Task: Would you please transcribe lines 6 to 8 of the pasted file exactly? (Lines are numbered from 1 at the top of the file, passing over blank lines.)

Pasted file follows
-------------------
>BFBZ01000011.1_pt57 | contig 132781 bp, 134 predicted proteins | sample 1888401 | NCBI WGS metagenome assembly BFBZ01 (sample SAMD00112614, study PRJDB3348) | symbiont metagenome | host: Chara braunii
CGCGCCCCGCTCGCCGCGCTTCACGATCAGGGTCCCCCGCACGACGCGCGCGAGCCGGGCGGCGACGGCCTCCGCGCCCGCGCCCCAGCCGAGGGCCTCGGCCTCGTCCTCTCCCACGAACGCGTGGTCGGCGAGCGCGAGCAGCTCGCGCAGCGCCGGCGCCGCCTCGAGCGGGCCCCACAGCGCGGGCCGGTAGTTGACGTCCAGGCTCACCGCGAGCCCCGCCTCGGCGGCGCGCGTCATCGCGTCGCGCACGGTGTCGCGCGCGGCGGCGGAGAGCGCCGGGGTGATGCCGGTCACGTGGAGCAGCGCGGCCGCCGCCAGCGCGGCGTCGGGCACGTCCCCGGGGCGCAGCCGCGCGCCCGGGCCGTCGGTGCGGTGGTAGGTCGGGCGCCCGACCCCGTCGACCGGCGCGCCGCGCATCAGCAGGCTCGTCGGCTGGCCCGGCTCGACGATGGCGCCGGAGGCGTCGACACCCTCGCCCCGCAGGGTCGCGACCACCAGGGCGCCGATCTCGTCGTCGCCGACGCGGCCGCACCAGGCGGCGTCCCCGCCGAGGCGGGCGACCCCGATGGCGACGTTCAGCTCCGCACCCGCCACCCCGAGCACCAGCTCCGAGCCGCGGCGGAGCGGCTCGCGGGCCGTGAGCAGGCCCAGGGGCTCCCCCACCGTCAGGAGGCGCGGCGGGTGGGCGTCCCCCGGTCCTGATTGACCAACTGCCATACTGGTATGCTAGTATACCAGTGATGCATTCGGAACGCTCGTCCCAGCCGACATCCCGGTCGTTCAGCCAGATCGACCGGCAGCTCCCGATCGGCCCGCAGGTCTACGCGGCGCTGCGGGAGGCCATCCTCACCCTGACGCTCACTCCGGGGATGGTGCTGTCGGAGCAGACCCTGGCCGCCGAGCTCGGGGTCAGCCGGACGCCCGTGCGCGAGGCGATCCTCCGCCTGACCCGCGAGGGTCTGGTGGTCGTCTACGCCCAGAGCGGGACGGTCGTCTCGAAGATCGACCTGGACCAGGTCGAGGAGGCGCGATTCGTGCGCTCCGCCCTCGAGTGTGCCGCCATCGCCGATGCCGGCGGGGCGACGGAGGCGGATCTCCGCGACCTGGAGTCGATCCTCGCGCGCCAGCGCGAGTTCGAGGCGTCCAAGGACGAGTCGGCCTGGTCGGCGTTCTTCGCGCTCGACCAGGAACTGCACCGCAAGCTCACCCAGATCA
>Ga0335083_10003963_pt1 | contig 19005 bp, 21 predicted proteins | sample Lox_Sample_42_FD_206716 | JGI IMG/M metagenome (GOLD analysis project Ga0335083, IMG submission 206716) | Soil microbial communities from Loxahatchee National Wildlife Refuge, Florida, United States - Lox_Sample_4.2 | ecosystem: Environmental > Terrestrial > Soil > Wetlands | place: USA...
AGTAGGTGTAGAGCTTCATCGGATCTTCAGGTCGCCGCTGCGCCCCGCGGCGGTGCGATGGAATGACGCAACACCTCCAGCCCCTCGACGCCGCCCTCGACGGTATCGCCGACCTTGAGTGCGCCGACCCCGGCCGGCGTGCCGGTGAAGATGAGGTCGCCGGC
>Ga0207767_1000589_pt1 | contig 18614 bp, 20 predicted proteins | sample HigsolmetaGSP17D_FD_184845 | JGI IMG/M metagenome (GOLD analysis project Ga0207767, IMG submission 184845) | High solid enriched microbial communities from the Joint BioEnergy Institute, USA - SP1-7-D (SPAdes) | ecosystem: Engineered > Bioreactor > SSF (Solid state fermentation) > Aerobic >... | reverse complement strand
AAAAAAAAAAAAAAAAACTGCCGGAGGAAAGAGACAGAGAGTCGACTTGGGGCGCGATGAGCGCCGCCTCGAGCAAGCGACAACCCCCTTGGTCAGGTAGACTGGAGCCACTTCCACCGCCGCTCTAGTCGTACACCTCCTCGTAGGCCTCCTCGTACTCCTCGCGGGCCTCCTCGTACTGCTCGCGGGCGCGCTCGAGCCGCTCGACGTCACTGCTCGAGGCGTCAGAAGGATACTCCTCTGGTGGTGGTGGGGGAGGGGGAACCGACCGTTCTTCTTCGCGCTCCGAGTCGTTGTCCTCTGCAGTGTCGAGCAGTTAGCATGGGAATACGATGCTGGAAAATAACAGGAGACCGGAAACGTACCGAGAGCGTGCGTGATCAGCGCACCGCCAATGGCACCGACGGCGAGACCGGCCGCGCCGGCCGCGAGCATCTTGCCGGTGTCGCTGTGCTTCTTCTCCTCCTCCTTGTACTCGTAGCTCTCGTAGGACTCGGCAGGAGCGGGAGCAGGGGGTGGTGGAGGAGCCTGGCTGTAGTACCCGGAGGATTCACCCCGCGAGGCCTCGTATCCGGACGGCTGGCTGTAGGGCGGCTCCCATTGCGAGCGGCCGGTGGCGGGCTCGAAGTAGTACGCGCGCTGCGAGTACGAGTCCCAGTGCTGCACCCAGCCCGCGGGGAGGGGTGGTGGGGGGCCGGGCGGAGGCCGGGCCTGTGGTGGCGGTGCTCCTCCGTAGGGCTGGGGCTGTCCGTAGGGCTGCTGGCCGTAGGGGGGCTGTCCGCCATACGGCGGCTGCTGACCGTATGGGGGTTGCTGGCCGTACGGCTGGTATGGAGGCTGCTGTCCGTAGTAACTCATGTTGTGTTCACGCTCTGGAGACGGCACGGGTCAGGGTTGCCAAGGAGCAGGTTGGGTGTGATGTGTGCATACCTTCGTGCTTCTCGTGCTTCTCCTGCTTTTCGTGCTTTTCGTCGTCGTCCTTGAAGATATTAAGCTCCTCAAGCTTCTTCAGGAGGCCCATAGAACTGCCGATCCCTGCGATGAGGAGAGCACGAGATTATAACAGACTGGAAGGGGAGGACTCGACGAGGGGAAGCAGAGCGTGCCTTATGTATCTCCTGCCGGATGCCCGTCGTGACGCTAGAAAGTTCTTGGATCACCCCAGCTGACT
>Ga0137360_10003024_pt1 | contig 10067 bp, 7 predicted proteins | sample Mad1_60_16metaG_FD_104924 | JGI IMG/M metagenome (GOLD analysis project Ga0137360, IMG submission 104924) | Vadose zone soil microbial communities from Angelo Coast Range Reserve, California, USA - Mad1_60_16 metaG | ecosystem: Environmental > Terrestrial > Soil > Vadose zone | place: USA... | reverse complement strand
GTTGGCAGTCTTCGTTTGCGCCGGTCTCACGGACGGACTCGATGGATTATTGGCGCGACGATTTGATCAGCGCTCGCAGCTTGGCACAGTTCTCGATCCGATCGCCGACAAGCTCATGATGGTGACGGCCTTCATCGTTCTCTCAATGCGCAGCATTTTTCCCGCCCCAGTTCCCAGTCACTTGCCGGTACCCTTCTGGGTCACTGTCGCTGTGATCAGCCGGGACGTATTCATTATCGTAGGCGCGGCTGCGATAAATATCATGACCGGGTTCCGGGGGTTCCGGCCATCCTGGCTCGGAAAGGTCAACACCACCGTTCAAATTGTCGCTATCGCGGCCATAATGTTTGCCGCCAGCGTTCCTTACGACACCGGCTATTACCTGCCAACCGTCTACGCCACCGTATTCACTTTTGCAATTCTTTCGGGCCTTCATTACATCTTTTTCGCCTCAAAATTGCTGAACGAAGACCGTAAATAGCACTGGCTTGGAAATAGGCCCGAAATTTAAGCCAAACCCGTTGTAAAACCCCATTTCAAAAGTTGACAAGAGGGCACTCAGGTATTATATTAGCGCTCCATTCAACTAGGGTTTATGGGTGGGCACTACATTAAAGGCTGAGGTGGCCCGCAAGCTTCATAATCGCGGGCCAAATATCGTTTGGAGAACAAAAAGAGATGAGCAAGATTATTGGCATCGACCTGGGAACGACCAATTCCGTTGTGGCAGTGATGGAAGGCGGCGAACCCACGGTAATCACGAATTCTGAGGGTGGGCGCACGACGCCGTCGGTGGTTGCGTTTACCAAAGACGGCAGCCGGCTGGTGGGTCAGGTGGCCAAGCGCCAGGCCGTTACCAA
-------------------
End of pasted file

AAAAAAAAAAAAAAAAACTGCCGGAGGAAAGAGACAGAGAGTCGACTTGGGGCGCGATGAGCGCCGCCTCGAGCAAGCGACAACCCCCTTGGTCAGGTAGACTGGAGCCACTTCCACCGCCGCTCTAGTCGTACACCTCCTCGTAGGCCTCCTCGTACTCCTCGCGGGCCTCCTCGTACTGCTCGCGGGCGCGCTCGAGCCGCTCGACGTCACTGCTCGAGGCGTCAGAAGGATACTCCTCTGGTGGTGGTGGGGGAGGGGGAACCGACCGTTCTTCTTCGCGCTCCGAGTCGTTGTCCTCTGCAGTGTCGAGCAGTTAGCATGGGAATACGATGCTGGAAAATAACAGGAGACCGGAAACGTACCGAGAGCGTGCGTGATCAGCGCACCGCCAATGGCACCGACGGCGAGACCGGCCGCGCCGGCCGCGAGCATCTTGCCGGTGTCGCTGTGCTTCTTCTCCTCCTCCTTGTACTCGTAGCTCTCGTAGGACTCGGCAGGAGCGGGAGCAGGGGGTGGTGGAGGAGCCTGGCTGTAGTACCCGGAGGATTCACCCCGCGAGGCCTCGTATCCGGACGGCTGGCTGTAGGGCGGCTCCCATTGCGAGCGGCCGGTGGCGGGCTCGAAGTAGTACGCGCGCTGCGAGTACGAGTCCCAGTGCTGCACCCAGCCCGCGGGGAGGGGTGGTGGGGGGCCGGGCGGAGGCCGGGCCTGTGGTGGCGGTGCTCCTCCGTAGGGCTGGGGCTGTCCGTAGGGCTGCTGGCCGTAGGGGGGCTGTCCGCCATACGGCGGCTGCTGACCGTATGGGGGTTGCTGGCCGTACGGCTGGTATGGAGGCTGCTGTCCGTAGTAACTCATGTTGTGTTCACGCTCTGGAGACGGCACGGGTCAGGGTTGCCAAGGAGCAGGTTGGGTGTGATGTGTGCATACCTTCGTGCTTCTCGTGCTTCTCCTGCTTTTCGTGCTTTTCGTCGTCGTCCTTGAAGATATTAAGCTCCTCAAGCTTCTTCAGGAGGCCCATAGAACTGCCGATCCCTGCGATGAGGAGAGCACGAGATTATAACAGACTGGAAGGGGAGGACTCGACGAGGGGAAGCAGAGCGTGCCTTATGTATCTCCTGCCGGATGCCCGTCGTGACGCTAGAAAGTTCTTGGATCACCCCAGCTGACT
>Ga0137360_10003024_pt1 | contig 10067 bp, 7 predicted proteins | sample Mad1_60_16metaG_FD_104924 | JGI IMG/M metagenome (GOLD analysis project Ga0137360, IMG submission 104924) | Vadose zone soil microbial communities from Angelo Coast Range Reserve, California, USA - Mad1_60_16 metaG | ecosystem: Environmental > Terrestrial > Soil > Vadose zone | place: USA... | reverse complement strand
GTTGGCAGTCTTCGTTTGCGCCGGTCTCACGGACGGACTCGATGGATTATTGGCGCGACGATTTGATCAGCGCTCGCAGCTTGGCACAGTTCTCGATCCGATCGCCGACAAGCTCATGATGGTGACGGCCTTCATCGTTCTCTCAATGCGCAGCATTTTTCCCGCCCCAGTTCCCAGTCACTTGCCGGTACCCTTCTGGGTCACTGTCGCTGTGATCAGCCGGGACGTATTCATTATCGTAGGCGCGGCTGCGATAAATATCATGACCGGGTTCCGGGGGTTCCGGCCATCCTGGCTCGGAAAGGTCAACACCACCGTTCAAATTGTCGCTATCGCGGCCATAATGTTTGCCGCCAGCGTTCCTTACGACACCGGCTATTACCTGCCAACCGTCTACGCCACCGTATTCACTTTTGCAATTCTTTCGGGCCTTCATTACATCTTTTTCGCCTCAAAATTGCTGAACGAAGACCGTAAATAGCACTGGCTTGGAAATAGGCCCGAAATTTAAGCCAAACCCGTTGTAAAACCCCATTTCAAAAGTTGACAAGAGGGCACTCAGGTATTATATTAGCGCTCCATTCAACTAGGGTTTATGGGTGGGCACTACATTAAAGGCTGAGGTGGCCCGCAAGCTTCATAATCGCGGGCCAAATATCGTTTGGAGAACAAAAAGAGATGAGCAAGATTATTGGCATCGACCTGGGAACGACCAATTCCGTTGTGGCAGTGATGGAAGGCGGCGAACCCACGGTAATCACGAATTCTGAGGGTGGGCGCACGACGCCGTCGGTGGTTGCGTTTACCAAAGACGGCAGCCGGCTGGTGGGTCAGGTGGCCAAGCGCCAGGCCGTTACCAA